When Meta reported in February that there had been no increase in monthly Facebook users, its stock price saw a record decrease, and Zuckerberg’s wealth was reduced by US$31 billion, one of the largest one-day worth losses in history.

The IT sector as a whole is now dealing with a number of difficulties as marketers reevaluate their spending in light of the impending recession and think of new methods to innovate in a field that has become somewhat stale in recent years.

According to Bloomberg, Meta is doing worse than its competitors. Its year-over-year decline is 57 percent, compared to 14 percent for Apple, 26 percent for Amazon, and 29 percent for Alphabet, the parent company of Google.

According to the CEO of Meta, who owns more than 350 million shares, almost all of Zuckerberg’s fortune is invested in the company’s stock.

With that stated, many of the company’s investors are believed to be worried about the CEO’s spending on the Metaverse, calling it excessively pricey for a concept that many still find perplexing and mostly unfinished.

In a letter to Meta CEO Mark Zuckerberg earlier this week, Brad Gerstner, the CEO of Meta shareholder Altimeter Capital, said that the company had “drifted into the region of excess” and had “too many employees, too many ideas, and too little urgency.”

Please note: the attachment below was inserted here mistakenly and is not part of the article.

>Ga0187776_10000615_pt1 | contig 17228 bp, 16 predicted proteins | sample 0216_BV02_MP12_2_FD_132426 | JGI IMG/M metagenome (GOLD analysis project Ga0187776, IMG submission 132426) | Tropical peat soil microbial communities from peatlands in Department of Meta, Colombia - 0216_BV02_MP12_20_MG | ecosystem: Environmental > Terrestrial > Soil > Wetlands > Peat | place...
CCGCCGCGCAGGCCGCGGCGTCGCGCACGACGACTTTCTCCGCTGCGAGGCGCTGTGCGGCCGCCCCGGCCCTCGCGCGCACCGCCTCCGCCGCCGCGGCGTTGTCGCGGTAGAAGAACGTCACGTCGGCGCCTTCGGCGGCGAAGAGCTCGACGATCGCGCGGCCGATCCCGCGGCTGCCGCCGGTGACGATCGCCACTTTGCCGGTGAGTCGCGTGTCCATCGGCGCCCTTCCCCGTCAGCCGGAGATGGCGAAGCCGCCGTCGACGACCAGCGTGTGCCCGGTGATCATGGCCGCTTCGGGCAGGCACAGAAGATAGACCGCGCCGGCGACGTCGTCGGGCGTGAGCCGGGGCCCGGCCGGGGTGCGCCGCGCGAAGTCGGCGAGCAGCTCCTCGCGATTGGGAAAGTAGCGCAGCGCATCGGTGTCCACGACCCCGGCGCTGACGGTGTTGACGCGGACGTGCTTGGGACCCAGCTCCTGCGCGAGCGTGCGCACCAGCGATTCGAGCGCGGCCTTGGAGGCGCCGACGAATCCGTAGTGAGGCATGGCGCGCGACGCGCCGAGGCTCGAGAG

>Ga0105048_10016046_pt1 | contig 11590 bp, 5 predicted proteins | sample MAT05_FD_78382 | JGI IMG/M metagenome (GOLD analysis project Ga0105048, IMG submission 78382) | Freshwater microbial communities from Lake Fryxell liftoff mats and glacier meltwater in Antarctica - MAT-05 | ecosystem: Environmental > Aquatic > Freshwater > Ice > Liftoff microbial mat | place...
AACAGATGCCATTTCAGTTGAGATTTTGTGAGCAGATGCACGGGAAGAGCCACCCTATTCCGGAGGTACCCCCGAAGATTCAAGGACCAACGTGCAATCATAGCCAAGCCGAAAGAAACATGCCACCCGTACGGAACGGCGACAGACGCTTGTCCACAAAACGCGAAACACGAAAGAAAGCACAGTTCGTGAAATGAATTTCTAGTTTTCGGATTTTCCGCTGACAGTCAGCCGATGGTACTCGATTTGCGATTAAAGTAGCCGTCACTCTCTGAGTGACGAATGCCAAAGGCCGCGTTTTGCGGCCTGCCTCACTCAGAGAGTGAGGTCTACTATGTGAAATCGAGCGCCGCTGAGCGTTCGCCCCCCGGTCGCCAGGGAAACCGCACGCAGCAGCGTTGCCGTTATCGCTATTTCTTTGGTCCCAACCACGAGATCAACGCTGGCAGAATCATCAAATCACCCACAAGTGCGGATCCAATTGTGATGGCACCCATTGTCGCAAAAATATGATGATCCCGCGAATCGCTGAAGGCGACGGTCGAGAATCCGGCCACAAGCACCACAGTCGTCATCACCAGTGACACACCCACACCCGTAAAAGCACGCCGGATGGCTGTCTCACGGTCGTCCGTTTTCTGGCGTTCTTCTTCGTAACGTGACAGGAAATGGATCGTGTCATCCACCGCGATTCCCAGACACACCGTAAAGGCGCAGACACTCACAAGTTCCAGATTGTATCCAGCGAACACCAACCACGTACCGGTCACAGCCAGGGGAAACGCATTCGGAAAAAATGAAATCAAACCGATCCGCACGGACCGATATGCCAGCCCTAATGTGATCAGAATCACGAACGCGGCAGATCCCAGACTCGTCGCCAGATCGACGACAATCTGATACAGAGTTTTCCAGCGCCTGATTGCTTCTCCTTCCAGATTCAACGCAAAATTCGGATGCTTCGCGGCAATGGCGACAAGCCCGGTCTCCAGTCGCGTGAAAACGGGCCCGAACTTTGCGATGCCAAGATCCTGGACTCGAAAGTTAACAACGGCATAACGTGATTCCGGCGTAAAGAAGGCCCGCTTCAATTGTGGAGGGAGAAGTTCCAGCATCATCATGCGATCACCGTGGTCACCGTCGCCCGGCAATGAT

As development is quick and simple, this lack of concentration and fitness is hidden, but it becomes fatal when growth slows and technology advances, according to Gerstner.

Additionally, according to Meta and Zuckerberg, revenues would continue to shrink throughout the current quarter, therefore proving that the downturn would be a pattern rather than an exception.

Zuckerberg stated in a statement that “the foundations are there for a return to greater revenue growth, even if we face near-term headwinds on revenue.”

In the announcement, it was said that “we are approaching 2023 with a focus on priority and efficiency that will enable us negotiate the present situation and emerge an even stronger organization.”

Meta also said that, in contrast to last year’s double-digit employee increase, it anticipates personnel levels to remain around the same as in the current quarter.

As of September 30, the corporation employed roughly 87,000 people, a 28% increase from the previous year.